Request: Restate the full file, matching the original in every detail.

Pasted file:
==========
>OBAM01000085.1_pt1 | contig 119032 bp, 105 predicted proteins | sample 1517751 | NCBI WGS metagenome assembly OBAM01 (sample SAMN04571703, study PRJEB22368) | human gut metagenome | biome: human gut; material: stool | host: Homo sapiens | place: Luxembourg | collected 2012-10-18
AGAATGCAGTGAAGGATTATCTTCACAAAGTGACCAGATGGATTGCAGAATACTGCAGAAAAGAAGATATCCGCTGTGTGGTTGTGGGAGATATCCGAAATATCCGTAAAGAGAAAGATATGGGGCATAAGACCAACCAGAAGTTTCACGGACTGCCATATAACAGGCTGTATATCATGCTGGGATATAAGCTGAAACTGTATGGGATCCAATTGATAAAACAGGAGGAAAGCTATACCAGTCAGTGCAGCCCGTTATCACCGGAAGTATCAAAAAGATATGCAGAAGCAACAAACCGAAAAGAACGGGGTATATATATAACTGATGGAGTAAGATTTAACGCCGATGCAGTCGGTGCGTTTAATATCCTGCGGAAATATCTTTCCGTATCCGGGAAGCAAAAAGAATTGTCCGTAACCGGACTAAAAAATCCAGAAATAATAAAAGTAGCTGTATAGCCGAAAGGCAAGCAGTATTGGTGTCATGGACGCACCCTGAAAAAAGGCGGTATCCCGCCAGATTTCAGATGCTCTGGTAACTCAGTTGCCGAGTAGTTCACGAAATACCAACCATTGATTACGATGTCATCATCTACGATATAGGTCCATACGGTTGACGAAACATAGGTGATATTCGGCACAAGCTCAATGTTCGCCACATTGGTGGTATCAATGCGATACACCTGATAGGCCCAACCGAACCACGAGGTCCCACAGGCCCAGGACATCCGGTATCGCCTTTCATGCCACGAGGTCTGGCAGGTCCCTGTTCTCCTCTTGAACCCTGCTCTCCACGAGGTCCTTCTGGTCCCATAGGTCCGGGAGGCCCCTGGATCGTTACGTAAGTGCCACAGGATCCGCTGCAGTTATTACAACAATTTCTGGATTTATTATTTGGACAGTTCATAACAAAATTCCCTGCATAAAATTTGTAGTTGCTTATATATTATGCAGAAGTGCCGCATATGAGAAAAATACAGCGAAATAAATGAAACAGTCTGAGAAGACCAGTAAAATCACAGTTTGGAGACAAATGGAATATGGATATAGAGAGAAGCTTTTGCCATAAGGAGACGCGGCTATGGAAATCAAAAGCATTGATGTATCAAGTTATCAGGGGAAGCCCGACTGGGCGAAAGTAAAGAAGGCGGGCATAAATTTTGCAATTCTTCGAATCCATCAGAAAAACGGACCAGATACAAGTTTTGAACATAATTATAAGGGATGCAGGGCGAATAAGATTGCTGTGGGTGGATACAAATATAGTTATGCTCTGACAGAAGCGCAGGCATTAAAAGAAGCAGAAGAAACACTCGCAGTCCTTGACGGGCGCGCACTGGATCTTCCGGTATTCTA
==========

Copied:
>OBAM01000085.1_pt1 | contig 119032 bp, 105 predicted proteins | sample 1517751 | NCBI WGS metagenome assembly OBAM01 (sample SAMN04571703, study PRJEB22368) | human gut metagenome | biome: human gut; material: stool | host: Homo sapiens | place: Luxembourg | collected 2012-10-18
AGAATGCAGTGAAGGATTATCTTCACAAAGTGACCAGATGGATTGCAGAATACTGCAGAAAAGAAGATATCCGCTGTGTGGTTGTGGGAGATATCCGAAATATCCGTAAAGAGAAAGATATGGGGCATAAGACCAACCAGAAGTTTCACGGACTGCCATATAACAGGCTGTATATCATGCTGGGATATAAGCTGAAACTGTATGGGATCCAATTGATAAAACAGGAGGAAAGCTATACCAGTCAGTGCAGCCCGTTATCACCGGAAGTATCAAAAAGATATGCAGAAGCAACAAACCGAAAAGAACGGGGTATATATATAACTGATGGAGTAAGATTTAACGCCGATGCAGTCGGTGCGTTTAATATCCTGCGGAAATATCTTTCCGTATCCGGGAAGCAAAAAGAATTGTCCGTAACCGGACTAAAAAATCCAGAAATAATAAAAGTAGCTGTATAGCCGAAAGGCAAGCAGTATTGGTGTCATGGACGCACCCTGAAAAAAGGCGGTATCCCGCCAGATTTCAGATGCTCTGGTAACTCAGTTGCCGAGTAGTTCACGAAATACCAACCATTGATTACGATGTCATCATCTACGATATAGGTCCATACGGTTGACGAAACATAGGTGATATTCGGCACAAGCTCAATGTTCGCCACATTGGTGGTATCAATGCGATACACCTGATAGGCCCAACCGAACCACGAGGTCCCACAGGCCCAGGACATCCGGTATCGCCTTTCATGCCACGAGGTCTGGCAGGTCCCTGTTCTCCTCTTGAACCCTGCTCTCCACGAGGTCCTTCTGGTCCCATAGGTCCGGGAGGCCCCTGGATCGTTACGTAAGTGCCACAGGATCCGCTGCAGTTATTACAACAATTTCTGGATTTATTATTTGGACAGTTCATAACAAAATTCCCTGCATAAAATTTGTAGTTGCTTATATATTATGCAGAAGTGCCGCATATGAGAAAAATACAGCGAAATAAATGAAACAGTCTGAGAAGACCAGTAAAATCACAGTTTGGAGACAAATGGAATATGGATATAGAGAGAAGCTTTTGCCATAAGGAGACGCGGCTATGGAAATCAAAAGCATTGATGTATCAAGTTATCAGGGGAAGCCCGACTGGGCGAAAGTAAAGAAGGCGGGCATAAATTTTGCAATTCTTCGAATCCATCAGAAAAACGGACCAGATACAAGTTTTGAACATAATTATAAGGGATGCAGGGCGAATAAGATTGCTGTGGGTGGATACAAATATAGTTATGCTCTGACAGAAGCGCAGGCATTAAAAGAAGCAGAAGAAACACTCGCAGTCCTTGACGGGCGCGCACTGGATCTTCCGGTATTCTA